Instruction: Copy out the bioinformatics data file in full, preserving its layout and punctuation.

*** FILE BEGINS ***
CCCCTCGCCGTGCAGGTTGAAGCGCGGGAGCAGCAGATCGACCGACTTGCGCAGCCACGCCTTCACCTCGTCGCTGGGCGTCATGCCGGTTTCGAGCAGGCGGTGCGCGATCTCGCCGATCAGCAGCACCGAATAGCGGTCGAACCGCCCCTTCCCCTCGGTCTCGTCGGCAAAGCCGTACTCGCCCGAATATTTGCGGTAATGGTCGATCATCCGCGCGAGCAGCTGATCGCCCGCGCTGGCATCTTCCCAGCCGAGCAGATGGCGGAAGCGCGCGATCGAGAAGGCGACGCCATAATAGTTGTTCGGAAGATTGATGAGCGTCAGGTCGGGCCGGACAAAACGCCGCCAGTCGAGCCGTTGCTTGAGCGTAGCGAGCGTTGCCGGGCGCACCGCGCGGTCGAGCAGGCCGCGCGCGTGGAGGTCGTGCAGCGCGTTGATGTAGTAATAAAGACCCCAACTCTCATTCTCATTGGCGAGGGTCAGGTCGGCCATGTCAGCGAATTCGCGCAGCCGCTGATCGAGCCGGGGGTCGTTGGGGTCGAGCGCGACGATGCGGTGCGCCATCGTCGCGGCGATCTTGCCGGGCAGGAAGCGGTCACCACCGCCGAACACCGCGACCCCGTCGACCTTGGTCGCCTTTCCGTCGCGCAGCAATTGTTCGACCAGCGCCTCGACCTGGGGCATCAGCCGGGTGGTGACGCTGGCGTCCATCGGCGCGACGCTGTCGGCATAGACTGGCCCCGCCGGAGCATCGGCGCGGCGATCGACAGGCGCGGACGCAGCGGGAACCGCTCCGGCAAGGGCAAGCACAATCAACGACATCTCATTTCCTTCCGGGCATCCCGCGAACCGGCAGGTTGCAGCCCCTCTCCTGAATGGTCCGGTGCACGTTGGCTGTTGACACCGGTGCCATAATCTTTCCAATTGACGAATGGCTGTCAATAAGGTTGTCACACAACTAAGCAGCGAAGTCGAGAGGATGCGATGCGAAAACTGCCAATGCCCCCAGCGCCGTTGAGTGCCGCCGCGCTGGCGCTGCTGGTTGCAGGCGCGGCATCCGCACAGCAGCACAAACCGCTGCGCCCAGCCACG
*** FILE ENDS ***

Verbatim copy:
CCCCTCGCCGTGCAGGTTGAAGCGCGGGAGCAGCAGATCGACCGACTTGCGCAGCCACGCCTTCACCTCGTCGCTGGGCGTCATGCCGGTTTCGAGCAGGCGGTGCGCGATCTCGCCGATCAGCAGCACCGAATAGCGGTCGAACCGCCCCTTCCCCTCGGTCTCGTCGGCAAAGCCGTACTCGCCCGAATATTTGCGGTAATGGTCGATCATCCGCGCGAGCAGCTGATCGCCCGCGCTGGCATCTTCCCAGCCGAGCAGATGGCGGAAGCGCGCGATCGAGAAGGCGACGCCATAATAGTTGTTCGGAAGATTGATGAGCGTCAGGTCGGGCCGGACAAAACGCCGCCAGTCGAGCCGTTGCTTGAGCGTAGCGAGCGTTGCCGGGCGCACCGCGCGGTCGAGCAGGCCGCGCGCGTGGAGGTCGTGCAGCGCGTTGATGTAGTAATAAAGACCCCAACTCTCATTCTCATTGGCGAGGGTCAGGTCGGCCATGTCAGCGAATTCGCGCAGCCGCTGATCGAGCCGGGGGTCGTTGGGGTCGAGCGCGACGATGCGGTGCGCCATCGTCGCGGCGATCTTGCCGGGCAGGAAGCGGTCACCACCGCCGAACACCGCGACCCCGTCGACCTTGGTCGCCTTTCCGTCGCGCAGCAATTGTTCGACCAGCGCCTCGACCTGGGGCATCAGCCGGGTGGTGACGCTGGCGTCCATCGGCGCGACGCTGTCGGCATAGACTGGCCCCGCCGGAGCATCGGCGCGGCGATCGACAGGCGCGGACGCAGCGGGAACCGCTCCGGCAAGGGCAAGCACAATCAACGACATCTCATTTCCTTCCGGGCATCCCGCGAACCGGCAGGTTGCAGCCCCTCTCCTGAATGGTCCGGTGCACGTTGGCTGTTGACACCGGTGCCATAATCTTTCCAATTGACGAATGGCTGTCAATAAGGTTGTCACACAACTAAGCAGCGAAGTCGAGAGGATGCGATGCGAAAACTGCCAATGCCCCCAGCGCCGTTGAGTGCCGCCGCGCTGGCGCTGCTGGTTGCAGGCGCGGCATCCGCACAGCAGCACAAACCGCTGCGCCCAGCCACG